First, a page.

Most famous wanted poster in U.S. history sells for $200k

First printing of poster from assassination of President Lincoln sets record at Heritage

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Assassin John Wilkes Booth was found six days after this poster was printed. (Courtesy: Heritage)

An initial printing of the wanted poster for the assassin and the accomplices of the killer of President Abraham Lincoln sold Friday afternoon at Heritage Auctions for $200,000, a record for a first printing.

The most famous wanted poster in American history was issued by the U.S. War Department on April 20, 1865, five days after Lincoln died. He was shot the night before at Ford's Theatre in Washington while watching a performance of the play "Our American Cousin."

The poster offers a $100,000 reward (more than $2 million in today's money), including $50,000 to capture the assassin, John Wilkes Booth, and $25,000 for his co-conspirators, John Surratt and David Herold, who originally hoped to kidnap Lincoln a month before.

The rush to make the poster resulted in misspellings, on different parts of the poster, of both Surratt and Herold's last names.

The first printing is differentiated from a later second printing by its lack of photos of the suspects. The second poster also has an updated description of Booth's facial hair, acknowledging there is reason to believe he had shaved off his heavy, black mustache.

This particular poster is fresh to the market, having been kept in the same family since 1865. Heritage noted, in its description, that the condition of the poster was good for its age and had shown no signs of restoration.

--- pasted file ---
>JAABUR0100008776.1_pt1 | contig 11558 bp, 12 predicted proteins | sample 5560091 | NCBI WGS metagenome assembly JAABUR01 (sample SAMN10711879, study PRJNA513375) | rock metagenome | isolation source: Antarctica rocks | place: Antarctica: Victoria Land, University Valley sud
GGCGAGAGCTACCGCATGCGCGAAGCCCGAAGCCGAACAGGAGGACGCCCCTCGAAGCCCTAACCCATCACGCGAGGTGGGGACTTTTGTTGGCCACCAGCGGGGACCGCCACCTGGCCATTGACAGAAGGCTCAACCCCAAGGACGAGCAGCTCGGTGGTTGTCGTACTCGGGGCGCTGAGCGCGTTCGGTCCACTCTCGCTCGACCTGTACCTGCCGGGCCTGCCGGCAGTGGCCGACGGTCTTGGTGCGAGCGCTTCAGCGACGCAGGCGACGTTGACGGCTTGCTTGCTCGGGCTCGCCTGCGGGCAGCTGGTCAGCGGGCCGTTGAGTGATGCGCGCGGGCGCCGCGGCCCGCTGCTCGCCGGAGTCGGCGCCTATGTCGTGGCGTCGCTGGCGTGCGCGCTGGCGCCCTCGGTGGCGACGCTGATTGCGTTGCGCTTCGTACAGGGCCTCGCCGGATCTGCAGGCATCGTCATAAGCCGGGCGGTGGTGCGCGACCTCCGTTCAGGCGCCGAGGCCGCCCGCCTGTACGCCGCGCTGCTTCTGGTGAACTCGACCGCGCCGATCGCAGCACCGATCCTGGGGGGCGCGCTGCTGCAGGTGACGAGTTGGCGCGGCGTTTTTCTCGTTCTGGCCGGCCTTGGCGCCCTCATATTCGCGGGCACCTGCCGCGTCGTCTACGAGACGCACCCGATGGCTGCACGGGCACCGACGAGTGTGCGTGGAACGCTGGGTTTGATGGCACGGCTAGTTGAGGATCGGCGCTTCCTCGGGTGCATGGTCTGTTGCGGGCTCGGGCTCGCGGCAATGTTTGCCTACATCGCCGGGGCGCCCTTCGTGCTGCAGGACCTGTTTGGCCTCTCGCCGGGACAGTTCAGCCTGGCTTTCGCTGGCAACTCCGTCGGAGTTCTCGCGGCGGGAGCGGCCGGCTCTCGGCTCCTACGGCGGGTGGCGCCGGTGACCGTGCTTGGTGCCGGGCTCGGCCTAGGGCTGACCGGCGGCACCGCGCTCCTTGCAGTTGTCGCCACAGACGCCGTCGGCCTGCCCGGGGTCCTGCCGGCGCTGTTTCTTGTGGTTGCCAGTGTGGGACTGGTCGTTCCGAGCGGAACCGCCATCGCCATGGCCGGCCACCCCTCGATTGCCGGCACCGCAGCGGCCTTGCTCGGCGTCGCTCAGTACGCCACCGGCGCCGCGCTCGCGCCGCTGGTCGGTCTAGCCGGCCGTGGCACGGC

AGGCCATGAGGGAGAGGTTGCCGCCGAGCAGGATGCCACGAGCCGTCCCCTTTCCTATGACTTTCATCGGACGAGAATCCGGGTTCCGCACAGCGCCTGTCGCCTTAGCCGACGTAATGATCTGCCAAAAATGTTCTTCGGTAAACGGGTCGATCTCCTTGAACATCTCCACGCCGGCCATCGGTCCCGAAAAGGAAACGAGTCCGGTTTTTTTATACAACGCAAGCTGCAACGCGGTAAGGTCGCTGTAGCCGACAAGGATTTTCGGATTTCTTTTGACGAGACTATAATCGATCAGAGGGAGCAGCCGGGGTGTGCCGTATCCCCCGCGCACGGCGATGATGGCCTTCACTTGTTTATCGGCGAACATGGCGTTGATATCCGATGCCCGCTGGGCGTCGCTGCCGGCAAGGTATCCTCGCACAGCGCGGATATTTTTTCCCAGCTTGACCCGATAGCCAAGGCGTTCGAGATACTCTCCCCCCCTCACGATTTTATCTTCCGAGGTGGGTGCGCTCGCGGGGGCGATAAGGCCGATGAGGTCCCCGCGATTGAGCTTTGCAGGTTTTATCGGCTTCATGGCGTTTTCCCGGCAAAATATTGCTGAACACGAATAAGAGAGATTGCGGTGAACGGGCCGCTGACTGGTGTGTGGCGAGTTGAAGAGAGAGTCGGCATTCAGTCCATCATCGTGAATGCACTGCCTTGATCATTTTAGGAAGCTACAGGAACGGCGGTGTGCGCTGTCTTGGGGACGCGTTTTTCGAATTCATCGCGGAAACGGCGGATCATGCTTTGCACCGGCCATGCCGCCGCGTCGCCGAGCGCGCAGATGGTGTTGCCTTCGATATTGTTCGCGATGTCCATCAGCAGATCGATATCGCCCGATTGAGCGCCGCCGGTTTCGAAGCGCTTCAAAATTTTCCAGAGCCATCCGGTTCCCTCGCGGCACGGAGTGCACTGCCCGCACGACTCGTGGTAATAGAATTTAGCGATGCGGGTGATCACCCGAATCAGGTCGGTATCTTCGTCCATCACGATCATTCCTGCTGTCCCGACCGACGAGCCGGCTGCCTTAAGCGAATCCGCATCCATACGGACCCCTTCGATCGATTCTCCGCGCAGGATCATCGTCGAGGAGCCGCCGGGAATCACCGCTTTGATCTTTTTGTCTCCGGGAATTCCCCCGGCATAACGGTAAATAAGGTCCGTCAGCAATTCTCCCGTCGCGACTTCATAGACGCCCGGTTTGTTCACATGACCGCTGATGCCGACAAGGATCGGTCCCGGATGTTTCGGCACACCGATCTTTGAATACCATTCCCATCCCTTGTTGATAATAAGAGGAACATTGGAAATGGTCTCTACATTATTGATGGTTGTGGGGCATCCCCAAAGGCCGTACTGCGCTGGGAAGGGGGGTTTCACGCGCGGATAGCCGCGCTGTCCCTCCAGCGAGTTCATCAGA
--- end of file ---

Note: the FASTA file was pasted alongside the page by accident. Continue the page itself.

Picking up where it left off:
Last year, two first printing copies were sold, one at Nate D. Sanders for $166,375 and one at Heritage for $187,500. A pristine second printing, without the photos, sold in 2021 for $275,000 at Heritage.

The posters are so rare, not only because they are old, but because there are so few of them.

There was no need for a third printing.

Booth and Herold were found six days after the first printing in a barn in Northern Virginia. Herold, who was involved in a plot the same night to assassinate Secretary of State William Seward, surrendered, and Booth died in a standoff. Herold died by hanging less than three months later. Surratt was tried in 1867, and his case was dropped after a hung jury.

The reward for Booth and Herold ($75,000) was mostly distributed to the volunteer union soldiers who captured them at the barn.

Indianapolis Colts owner Jim Irsay owns both a Booth wanted poster and two tickets to "Our American Cousin," represented as a pair from the theatre that fateful night, that he paid $262,500 for in October 2023. In 2011, Rick Harrison was offered an original first printing of the wanted poster for $150,000 on the "Pawn Stars" show. He turned it down.

Like most rare collectibles, the wanted posters have skyrocketed in recent years. A second printing in 2009 sold at Christies in 2009 for $40,000.

Darren Rovell is the founder of and one of the country's leading reporters on the collectible market. He previously worked for ESPN, CNBC and The Action Network.